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dc.contributor.advisorMorris, Norm
dc.contributor.authorSabapathy, Surendranen_US
dc.date.accessioned2018-01-23T02:26:29Z
dc.date.available2018-01-23T02:26:29Z
dc.date.issued2006en_US
dc.identifier.doi10.25904/1912/979
dc.identifier.urihttp://hdl.handle.net/10072/366117
dc.description.abstractThe primary aim of this thesis was to develop a better understanding of the physiology and perceptual responses associated with the performance of continuous (CE) and intermittent exercise (IE) in patients with moderate chronic obstructive pulmonary disease (COPD). A secondary aim was to examine factors that could potentially limit exercise tolerance in COPD patients, particularly in relation to the dynamics of the cardiovascular system and muscle metabolism. The results of the four studies conducted to achieve these aims are presented in this thesis. In Study 1, the physiological, metabolic and perceptual responses to an acute bout of IE and CE were examined in 10 individuals with moderate COPD. Each subject completed an incremental exercise test to exhaustion on a cycle ergometer. Subjects then performed IE (1 min exercise: 1 min rest ratio) and CE tests at 70% of peak power in random order on separate days. Gas exchange, heart rate, plasma lactate concentration, ratings of breathlessness, inspiratory capacity and the total amount of work completed were measured during each exercise test. Subjects were able to complete a significantly greater amount of work during IE (71 ± 32 kJ) compared with CE (31 ± 24 kJ). Intermittent exercise was associated with significantly lower values for oxygen uptake, expired ventilation and plasma lactate concentration when compared with CE. Subjects also reported a significantly lower rating of breathlessness during IE compared to CE. The degree of dynamic lung hyperinflation (change in end-expiratory lung volume) was lower during IE (0.23 ± 0.07 L) than during CE (0.52 ± 0.13 L). The results suggest that IE may be superior to CE as a mode of training for patients with COPD. The greater amount of total work performed and the lower measured physiological responses attained with intermittent exercise could potentially allow greater training adaptations to be achieved in individuals with more limited lung function. The purpose of Study 2 was to compare the adaptations to 8 wk of supervised intermittent and continuous cycle ergometry training, performed at the same relative intensity and matched for total work completed, in patients with COPD. Nineteen subjects with moderate COPD were stratified according to age, gender, and pulmonary function, and then randomly assigned to either an IE (1 min exercise: 1 min rest ratio) or CE training group. Subjects trained 3 d per week for 8 wk and completed 30 min of exercise. Initial training intensity, i.e., the power output applied during the CE bouts and during the exercise interval of the IE bouts, was determined as 50% of the peak power output achieved during incremental exercise and was increased by 5% each week after 2 wk of training. The total amount of work performed was not significantly different (P=0.74) between the CE (750 ± 90 kJ) and IE (707 ± 92 kJ) groups. The subjects who performed IE (N=9) experienced significantly lower levels of perceived breathlessness and lower limb fatigue during the exercise-training bouts than the group who performed CE (N=10). However, exercise capacity (peak oxygen uptake) and exercise tolerance (peak power output and 6-min walk distance) improved to a similar extent in both training groups. During submaximal constant-load exercise, the improved (faster) phase II oxygen uptake kinetic response with training was independent of exercise mode. Furthermore, training-induced reductions in submaximal exercise heart rate, carbon dioxide output, expired ventilation and blood lactate concentrations were not different between the two training modes. Exercise training also resulted in an equivalent reduction for both training modes in the degree of dynamic hyperinflation observed during incremental exercise. Thus, when total work performed and relative intensity were the same for both training modes, 8 wk of CE or IE training resulted in similar functional improvements and physiological adaptations in patients with moderate COPD. Study 3 examined the relationship between exercise capacity (peak oxygen uptake) and lower limb vasodilatory capacity in 9 patients with moderate COPD and 9 healthy age-matched control subjects. While peak oxygen uptake was significantly lower in the COPD patients (15.8 ± 3.5 mL·min-1·kg-1) compared to the control subjects (25.2 ± 3.5 mL·kg-1·min-1), there were no significant differences between groups in peak calf blood flow or peak calf conductance measured 7 s post-ischemia. Peak oxygen uptake was significantly correlated with peak calf blood flow and peak conductance in the control group, whereas there was no significant relationship found between these variables in the COPD group. However, the rate of decay in blood flow following ischemia was significantly slower (p less than 0.05) for the COPD group (-0.036 ± 0.005 mL·100 mL-1·min-1·s-1) when compared to the control group (-0.048 ± 0.015 mL·100 mL-1·min-1·s-1). The results of this study suggest that the lower peak exercise capacity in patients with moderate COPD is not related to a loss in leg vasodilatory capacity. Study 4 examined the dynamics of oxygen uptake kinetics during high-intensity constant-load cycling performed at 70% of the peak power attained during an incremental exercise test in 7 patients with moderate COPD and 7 healthy age-matched controls. The time constant of the primary component (phase II) of oxygen uptake was significantly slower in the COPD patients (82 ± 8 s) when compared to healthy control subjects (44 ± 4 s). Moreover, the oxygen cost per unit increment in power output for the primary component and the overall response were significantly higher in patients with COPD than in healthy control subjects. A slow component was observed in 5 of the 7 patients with COPD (49 ± 11 mL·min-1), whereas all of the control subjects demonstrated a slow component of oxygen uptake (213 ± 35 mL·min-1). The slow component comprised a significantly greater proportion of the total oxygen uptake response in the healthy control group (18 ± 2%) than in the COPD group (10 ± 2%). In the COPD patients, the slow component amplitude was significantly correlated with the decrease in inspiratory capacity (r = -0.88, P less than 0.05; N=5), indicating that the magnitude of the slow component was larger in individuals who experienced a greater degree of dynamic hyperinflation. This study demonstrated that most patients with moderate COPD are able to exercise at intensities high enough to elicit a slow component of oxygen uptake during constant-load exercise. The significant correlation observed between the slow component amplitude and the degree of dynamic hyperinflation suggests that the work of breathing may contribute to the slow component in patients with COPD.en_US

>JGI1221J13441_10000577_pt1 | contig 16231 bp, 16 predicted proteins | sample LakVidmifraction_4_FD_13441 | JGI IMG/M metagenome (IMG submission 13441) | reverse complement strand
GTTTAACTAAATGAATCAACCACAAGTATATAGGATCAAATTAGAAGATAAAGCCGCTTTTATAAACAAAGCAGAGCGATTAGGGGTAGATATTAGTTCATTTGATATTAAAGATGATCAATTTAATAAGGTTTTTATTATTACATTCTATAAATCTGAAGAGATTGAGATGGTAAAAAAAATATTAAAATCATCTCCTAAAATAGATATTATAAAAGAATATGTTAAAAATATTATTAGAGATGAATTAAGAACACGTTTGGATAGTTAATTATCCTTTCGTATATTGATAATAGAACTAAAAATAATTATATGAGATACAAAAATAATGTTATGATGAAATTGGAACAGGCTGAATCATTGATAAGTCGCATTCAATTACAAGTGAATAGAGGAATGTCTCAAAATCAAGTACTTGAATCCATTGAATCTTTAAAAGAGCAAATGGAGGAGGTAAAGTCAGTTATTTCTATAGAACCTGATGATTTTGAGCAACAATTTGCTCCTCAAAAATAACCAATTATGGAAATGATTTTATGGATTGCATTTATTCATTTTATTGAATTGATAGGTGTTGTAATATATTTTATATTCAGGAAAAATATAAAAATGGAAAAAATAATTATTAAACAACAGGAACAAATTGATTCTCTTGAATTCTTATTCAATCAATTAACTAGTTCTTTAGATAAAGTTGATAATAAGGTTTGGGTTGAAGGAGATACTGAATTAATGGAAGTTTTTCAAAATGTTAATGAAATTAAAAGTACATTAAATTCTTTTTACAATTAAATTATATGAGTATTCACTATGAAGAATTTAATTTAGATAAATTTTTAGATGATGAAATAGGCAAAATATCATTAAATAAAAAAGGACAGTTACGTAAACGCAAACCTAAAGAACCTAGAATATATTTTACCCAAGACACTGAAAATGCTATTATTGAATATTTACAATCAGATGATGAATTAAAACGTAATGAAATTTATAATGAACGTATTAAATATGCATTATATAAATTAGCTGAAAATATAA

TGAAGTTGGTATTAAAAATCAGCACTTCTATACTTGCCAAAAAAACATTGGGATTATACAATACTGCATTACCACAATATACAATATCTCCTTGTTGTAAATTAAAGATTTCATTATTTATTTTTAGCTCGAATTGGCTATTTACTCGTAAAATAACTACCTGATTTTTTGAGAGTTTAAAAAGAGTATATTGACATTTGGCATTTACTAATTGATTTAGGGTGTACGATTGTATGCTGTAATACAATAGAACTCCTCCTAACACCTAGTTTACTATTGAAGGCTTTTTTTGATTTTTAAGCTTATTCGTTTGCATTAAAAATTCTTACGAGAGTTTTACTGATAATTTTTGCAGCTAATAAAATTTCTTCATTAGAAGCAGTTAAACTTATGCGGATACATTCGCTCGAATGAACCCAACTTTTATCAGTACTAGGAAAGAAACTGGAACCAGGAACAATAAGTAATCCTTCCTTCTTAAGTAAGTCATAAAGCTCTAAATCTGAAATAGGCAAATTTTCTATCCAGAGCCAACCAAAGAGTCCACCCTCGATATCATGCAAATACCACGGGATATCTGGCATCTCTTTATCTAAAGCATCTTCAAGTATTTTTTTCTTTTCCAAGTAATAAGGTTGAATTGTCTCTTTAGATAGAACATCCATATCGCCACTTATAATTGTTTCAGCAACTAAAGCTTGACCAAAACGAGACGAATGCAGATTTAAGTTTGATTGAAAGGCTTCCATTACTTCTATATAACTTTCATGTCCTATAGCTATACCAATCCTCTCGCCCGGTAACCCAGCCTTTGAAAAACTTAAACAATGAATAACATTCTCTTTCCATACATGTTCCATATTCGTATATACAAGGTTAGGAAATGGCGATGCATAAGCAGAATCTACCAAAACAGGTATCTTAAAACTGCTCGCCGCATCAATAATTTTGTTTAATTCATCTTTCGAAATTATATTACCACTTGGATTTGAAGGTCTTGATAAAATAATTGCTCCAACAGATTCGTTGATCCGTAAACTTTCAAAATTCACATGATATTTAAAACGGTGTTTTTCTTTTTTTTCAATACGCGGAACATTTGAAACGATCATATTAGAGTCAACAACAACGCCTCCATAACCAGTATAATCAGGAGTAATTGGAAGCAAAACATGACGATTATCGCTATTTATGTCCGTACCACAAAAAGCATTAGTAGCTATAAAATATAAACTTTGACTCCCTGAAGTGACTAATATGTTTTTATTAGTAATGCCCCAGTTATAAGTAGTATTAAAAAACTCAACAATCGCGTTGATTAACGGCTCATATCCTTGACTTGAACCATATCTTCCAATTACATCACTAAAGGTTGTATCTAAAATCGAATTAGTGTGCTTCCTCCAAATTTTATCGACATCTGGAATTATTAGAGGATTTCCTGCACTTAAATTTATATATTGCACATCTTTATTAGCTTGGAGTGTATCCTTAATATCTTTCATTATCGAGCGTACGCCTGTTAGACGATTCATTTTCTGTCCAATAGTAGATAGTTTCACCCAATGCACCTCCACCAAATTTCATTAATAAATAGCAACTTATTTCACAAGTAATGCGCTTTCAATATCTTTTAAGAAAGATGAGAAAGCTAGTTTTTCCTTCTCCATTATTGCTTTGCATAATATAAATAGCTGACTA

dc.languageEnglishen_US
dc.publisherGriffith Universityen_US
dc.publisher.placeBrisbaneen_US
dc.rights.copyrightThe author owns the copyright in this thesis, unless stated otherwise.en_US
dc.subject.keywordsChronic obstructive pulmonary disease patientsen_US
dc.subject.keywordsexercise toleranceen_US
dc.subject.keywordsgas exchangeen_US
dc.subject.keywordsheart rateen_US
dc.subject.keywordsplasma lactate concentrationen_US
dc.subject.keywordsbreathlessnessen_US
dc.subject.keywordsinspiratory capacityen_US
dc.subject.keywordsdynamic hyperinflationen_US
dc.subject.keywordsslow component amplitudeen_US
dc.titleAcute and Chronic Adaptations To Intermittent and Continuous Exercise in Chronic Obstructive Pulmonary Disease Patientsen_US
dc.typeGriffith thesisen_US
gro.rights.copyrightThe author owns the copyright in this thesis, unless stated otherwise.
gro.hasfulltextFull Text
dc.contributor.otheradvisorSchneider, Donald
dc.rights.accessRightsPublicen_US
gro.identifier.gurtIDgu1316566630518en_US
gro.identifier.ADTnumberadt-QGU20070115.170236en_US
gro.source.ADTshelfnoADT0433en_US
gro.source.GURTshelfnoGURTen_US
gro.thesis.degreelevelThesis (PhD Doctorate)en_US
gro.thesis.degreeprogramDoctor of Philosophy (PhD)en_US
gro.departmentSchool of Physiotherapy and Exercise Scienceen_US
gro.griffith.authorSabapathy, Surendran